• Borderling Personality Disorder - I had heard of it, but the idea of it didn't even cross my mind
  • ADHD - I don't get much into this, but ADHD was the root of a lot of my anxiety previous to this incident, and the anxiety is largely what caused me to retreat so heavily into this relationship in the first place
  • HSP - another cause of some anxiety, but mainly sensitivity, because that's what it is.
  • MBTI - I thought I was an INFJ, actually. Anyway, I had fun with this stuff before, but then it got kind of crazy when I started really learning how MBTI actually works. Then it was a fun puzzle and I obsessed over it. But initially I was just passively labeled as an INFJ, or in some scenarios an INFP. Neither of those is correct, obviously. But the main point is that I obsessed, and I obsessed to the point of it interfering with storying because I had a hard time not automatically labeling characters and then having them follow the formula that MBTI laid out for them. That is not the intended purpose of MBTI, and real people may have specific wirings that appear to group into the 16 personality types, but real people do not fit the stereotypes, because real people do different things for different reasons. I myself am proof of that. My characters lost their creative origins, basically.
The unfortunate thing was that she totes did have borderline personality disorder (well, probably) and we fought all the time. We mostly fought because she didn't think I was being sensitive enough in some arbitrary way that no normal human cares about on a deep level, and she had really bad inferior Fe (fellow INTP). Initially, she didn't like it when my broody character out-brooded her broody character, because mine was mean to hers and extra bitter in general. That and I'm awesome at character conversations (or I was, anyway). Then she was mad because I wasn't as into her characters as she was into mine, which I didn't get at all, because I didn't really get why she was so into mine in the first place. I mean, I was somewhat flattered as well as thankful toward the Most High because I honestly think they're a gift, and I did think they were quite worthy stories, it's just... these are my stories. So of course I love them.

Detour about fanning: When I fangirl, it's because I can see someone else has created a story that is at least as good as mine, and maybe even better, but that story is not my story. At most I want to purchase an Alaskan Willow "wand" from a local heritage festival for Harry Potter cosplay (but I'll be my own character, thanks), and perhaps a set of Ravenclaw robes. Another thing I want to do is dress my American Girl dolls up in homemade water tribe, earth kingdom, fire nation and air nomad costumes from the Nickelodeon cartoon, "Avatar: The Last Airbender". I also like a lot of Tolkein stuff. Frankly, though, characters are of 45% importance, and plot is another 45%. A unique and interesting setting is the last 10%. She was missing 45% of what makes a universe interesting to me. And just to make mention of it, yes, I fangirl about music that inspires story stuff and I don't like it if it doesn't fit with my story. Sorry country music, sorry secular pop, and sorry secular rap. You offer nothing to me.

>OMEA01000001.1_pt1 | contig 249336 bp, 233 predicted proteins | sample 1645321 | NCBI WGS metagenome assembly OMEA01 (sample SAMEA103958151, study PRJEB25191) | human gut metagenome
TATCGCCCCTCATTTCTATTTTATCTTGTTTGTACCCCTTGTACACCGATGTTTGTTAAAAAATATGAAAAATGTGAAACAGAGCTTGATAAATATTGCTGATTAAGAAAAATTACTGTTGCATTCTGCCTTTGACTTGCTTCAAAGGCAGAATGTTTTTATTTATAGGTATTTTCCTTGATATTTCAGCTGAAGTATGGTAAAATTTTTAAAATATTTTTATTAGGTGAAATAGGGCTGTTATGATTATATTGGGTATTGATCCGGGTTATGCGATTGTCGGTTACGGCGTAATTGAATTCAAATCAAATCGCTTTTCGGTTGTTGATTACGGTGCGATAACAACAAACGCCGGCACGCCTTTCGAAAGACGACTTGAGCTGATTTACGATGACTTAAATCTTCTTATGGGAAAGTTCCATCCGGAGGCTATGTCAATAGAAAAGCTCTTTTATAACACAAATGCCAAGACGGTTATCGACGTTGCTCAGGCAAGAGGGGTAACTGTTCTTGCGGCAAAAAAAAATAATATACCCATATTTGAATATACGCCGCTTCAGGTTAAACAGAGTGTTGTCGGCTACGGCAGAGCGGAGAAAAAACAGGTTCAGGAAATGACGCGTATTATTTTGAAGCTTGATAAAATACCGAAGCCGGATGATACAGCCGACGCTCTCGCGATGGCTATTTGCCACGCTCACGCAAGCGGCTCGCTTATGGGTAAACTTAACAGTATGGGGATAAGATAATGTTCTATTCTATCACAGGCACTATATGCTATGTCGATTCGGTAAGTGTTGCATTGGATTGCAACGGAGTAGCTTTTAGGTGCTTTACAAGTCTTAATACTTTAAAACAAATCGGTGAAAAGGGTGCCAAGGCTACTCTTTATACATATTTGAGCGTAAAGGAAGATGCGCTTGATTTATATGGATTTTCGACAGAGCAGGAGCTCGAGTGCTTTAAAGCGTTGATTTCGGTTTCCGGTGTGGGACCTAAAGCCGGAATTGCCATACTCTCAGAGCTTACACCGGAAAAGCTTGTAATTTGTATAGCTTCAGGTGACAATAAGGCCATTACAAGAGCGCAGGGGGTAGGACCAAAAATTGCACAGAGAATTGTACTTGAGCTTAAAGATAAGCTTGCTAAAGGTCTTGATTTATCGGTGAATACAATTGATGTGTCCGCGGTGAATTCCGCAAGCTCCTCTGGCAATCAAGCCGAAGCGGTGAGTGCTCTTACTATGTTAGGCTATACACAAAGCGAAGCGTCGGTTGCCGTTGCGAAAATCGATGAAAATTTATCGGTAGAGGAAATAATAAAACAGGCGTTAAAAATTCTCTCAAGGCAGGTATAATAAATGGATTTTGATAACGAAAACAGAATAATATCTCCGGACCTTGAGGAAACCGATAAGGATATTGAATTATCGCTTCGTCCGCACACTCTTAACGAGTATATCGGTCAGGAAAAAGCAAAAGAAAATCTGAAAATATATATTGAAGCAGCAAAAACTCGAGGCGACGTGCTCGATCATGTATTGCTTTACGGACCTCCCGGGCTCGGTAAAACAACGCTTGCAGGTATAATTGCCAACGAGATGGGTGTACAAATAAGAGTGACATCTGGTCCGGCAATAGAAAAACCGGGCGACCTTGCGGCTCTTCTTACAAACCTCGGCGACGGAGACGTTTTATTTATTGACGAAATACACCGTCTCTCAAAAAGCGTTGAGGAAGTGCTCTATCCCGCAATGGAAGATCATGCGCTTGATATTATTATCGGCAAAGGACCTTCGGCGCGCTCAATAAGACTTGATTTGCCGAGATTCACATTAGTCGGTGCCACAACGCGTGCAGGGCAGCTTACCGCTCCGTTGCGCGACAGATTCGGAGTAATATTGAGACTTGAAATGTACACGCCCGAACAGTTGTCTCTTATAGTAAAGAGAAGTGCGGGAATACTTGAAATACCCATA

Unfortunately, she also happened to like my ex-villain character and so her villain character (by far the most interesting personality at first) struck up a relationship during our second and only successful RP (role play). There was no way this relationship was going to go well because my character at this point was an eccentric, but whole-hearted Christian, and BPD was determined that hers would never be, which is fine but it kind of ruins either my character or the relationship. If I could have had my character kick hers out and they could have had a battle of sorts, that probably would have ended in her character getting shot or stabbed in self defense, I probably would have gone that route, but I don't think she would have liked it so I just let my character deteriorate.

Meanwhile, I too, was deteriorating. I'd quit attending church because I was staying up too late on Saturday nights to RP, plus I didn't really feel like going anymore. During a fight I even looked for another RP friend because I thought the whole thing was over, but apparently BPD has a hard time letting go, so she came back and apologized. Moreover, I noticed myself becoming very, very sensitive. By this I don't mean emotionally - I was actually losing passion - what I mean is physically. I couldn't stand having a lot of light or sound in my vicinity. I mostly listened to folk because other music had begun to seem offensive to my delicate ears. I also didn't like leaving the house for much of anything. I had a lot of hilariously stupid nightmares about dinosaurs and aliens, but the fear would linger for an hour or so after I had fully woken up and checked out the windows to be sure the apocalypse hadn't come and gone during my nap. For comparison, recently I had a dream that a strange leviathan-ish creature and a bunch of demons spilling out of it's mouth were attacking long island, and that terror evaporated immediately upon waking, and in fact, slightly before, because there's no reason for me to be afraid of demons when I am trusting a higher entity.